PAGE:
Clevelandina reticulotermitidis Leslie Schmidt -
Clevelandina reticulitermitidis is one of the five large symbiotic spirochetes in the family Pillotinacaea. (The others are: Cristispira pectinis, Diplocalyx calotermitidis, Hollandina pterotermitidis, and Pillotina calotermitidis.) These large spirochetes are found in the hind gut of dry-wood cockroaches and the paunch of subterranean termites. Three species of termites in the United States have been found with this microorganism: Reticulitermes flavipes, Reticuliterms Hesperus, and Reticulitermes tibialis.
Clevelandina reticulitermitidis is Gram-negative, motile, and morphologically complex. They are oblogate symbiotic anaerobes, and die within minutes of exposure to air. They have 30-50 flagella, which are located in the periplasm of the bacteria. The flagella are characteristically found in an n:2n:n array. C. reticulitermitidis are oblong in shape and are between 0.4 to 0.8 micrometers in diameter. The larger size of these microorganisms separate them from the members of the family Spirochaetaceae. These organisms also contain a silon, which is a contact between the inner and outer membranes which extends longitudinally.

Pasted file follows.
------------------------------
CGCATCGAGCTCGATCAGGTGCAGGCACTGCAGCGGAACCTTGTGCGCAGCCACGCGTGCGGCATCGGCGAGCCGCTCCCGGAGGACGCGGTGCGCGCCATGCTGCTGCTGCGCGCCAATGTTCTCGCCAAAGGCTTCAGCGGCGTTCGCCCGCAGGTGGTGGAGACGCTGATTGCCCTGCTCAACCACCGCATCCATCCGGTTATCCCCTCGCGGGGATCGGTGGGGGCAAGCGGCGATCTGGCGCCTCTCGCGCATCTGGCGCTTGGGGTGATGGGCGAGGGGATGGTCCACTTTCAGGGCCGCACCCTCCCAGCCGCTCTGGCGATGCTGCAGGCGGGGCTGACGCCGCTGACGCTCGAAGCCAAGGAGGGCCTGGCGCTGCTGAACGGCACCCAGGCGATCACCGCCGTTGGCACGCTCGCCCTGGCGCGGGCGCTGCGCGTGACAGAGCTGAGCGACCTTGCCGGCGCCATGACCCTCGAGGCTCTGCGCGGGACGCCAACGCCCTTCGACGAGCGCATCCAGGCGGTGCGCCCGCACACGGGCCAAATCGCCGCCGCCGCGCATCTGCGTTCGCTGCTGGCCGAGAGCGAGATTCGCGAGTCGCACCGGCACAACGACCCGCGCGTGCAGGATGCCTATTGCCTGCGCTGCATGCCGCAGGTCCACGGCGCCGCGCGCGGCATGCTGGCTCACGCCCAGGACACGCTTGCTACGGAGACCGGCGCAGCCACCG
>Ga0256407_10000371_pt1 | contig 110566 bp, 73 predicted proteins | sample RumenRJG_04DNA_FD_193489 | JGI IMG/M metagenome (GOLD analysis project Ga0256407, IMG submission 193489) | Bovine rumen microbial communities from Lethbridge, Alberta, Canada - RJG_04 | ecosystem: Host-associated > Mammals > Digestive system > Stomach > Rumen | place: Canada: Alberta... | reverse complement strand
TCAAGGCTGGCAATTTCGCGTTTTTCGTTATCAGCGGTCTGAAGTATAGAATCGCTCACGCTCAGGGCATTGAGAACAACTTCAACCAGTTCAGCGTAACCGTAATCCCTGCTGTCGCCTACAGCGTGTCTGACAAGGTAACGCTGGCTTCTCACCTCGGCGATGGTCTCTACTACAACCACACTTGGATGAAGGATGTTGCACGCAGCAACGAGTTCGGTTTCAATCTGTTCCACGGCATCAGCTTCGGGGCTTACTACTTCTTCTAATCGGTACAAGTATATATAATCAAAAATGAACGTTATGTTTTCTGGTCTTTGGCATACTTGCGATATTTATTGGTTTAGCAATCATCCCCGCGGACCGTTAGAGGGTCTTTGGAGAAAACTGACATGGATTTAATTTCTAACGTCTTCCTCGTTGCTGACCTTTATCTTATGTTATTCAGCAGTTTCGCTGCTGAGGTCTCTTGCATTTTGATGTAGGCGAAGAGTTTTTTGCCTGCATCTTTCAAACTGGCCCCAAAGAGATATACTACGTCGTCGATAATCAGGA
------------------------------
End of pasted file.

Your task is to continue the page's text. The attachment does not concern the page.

C. reticulitermitidis has been found in the distal portion of the hind gut of healthy termites in all stages and castes, including larvae, pseudergates, alates, and soldiers. They are found in association with dense populations of hypermastigote and polymastigote protists and other bacteria. Generally, there are between 105 and 106 protists and between 109 and 1011 bacterial per milliliter of hind gut fluid. These microorganisms can be found in many situations, but they possess a sticky surface that causes them to attach to other surfaces. They can be found swimming freely in the lumen, or attached to the surface of protists or other bacteria. They can also attach to each other and form moving bundles. They can be found beating in synchrony attached to the surface of debris or mastigotes. When attached to mastigotes, C. reticulitermitidis demonstrates motility symbioses by moving the host microorganisms. Lastly, they can be found engulfed in the cytoplasm of protists.
C. reticulitermitidis is transferred to a new species through mouth-to-anus or anus-to-anus contact. They do not seem to serve any practical purpose in termites. They are not essential in cellulose digestion, because the termites can survive without these microorganisms. However, they cannot survive without the other protists, and die within a few days after they are removed from the termite.
This family can be seen with a light microscope, but ultrastructural techniques are needed to identify the species. They can be observed in wet mounts, diluted with Tragerís fluid, for up to 24 hours. There has been no medium found that permits in vitro growth.
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*Disclaimer - This report was written by a student participaring in a microbiology course at the Missouri University of Science and Technology. The accuracy of the contents of this report is not guaranteed and it is recommended that you seek additional sources of information to verify the contents.
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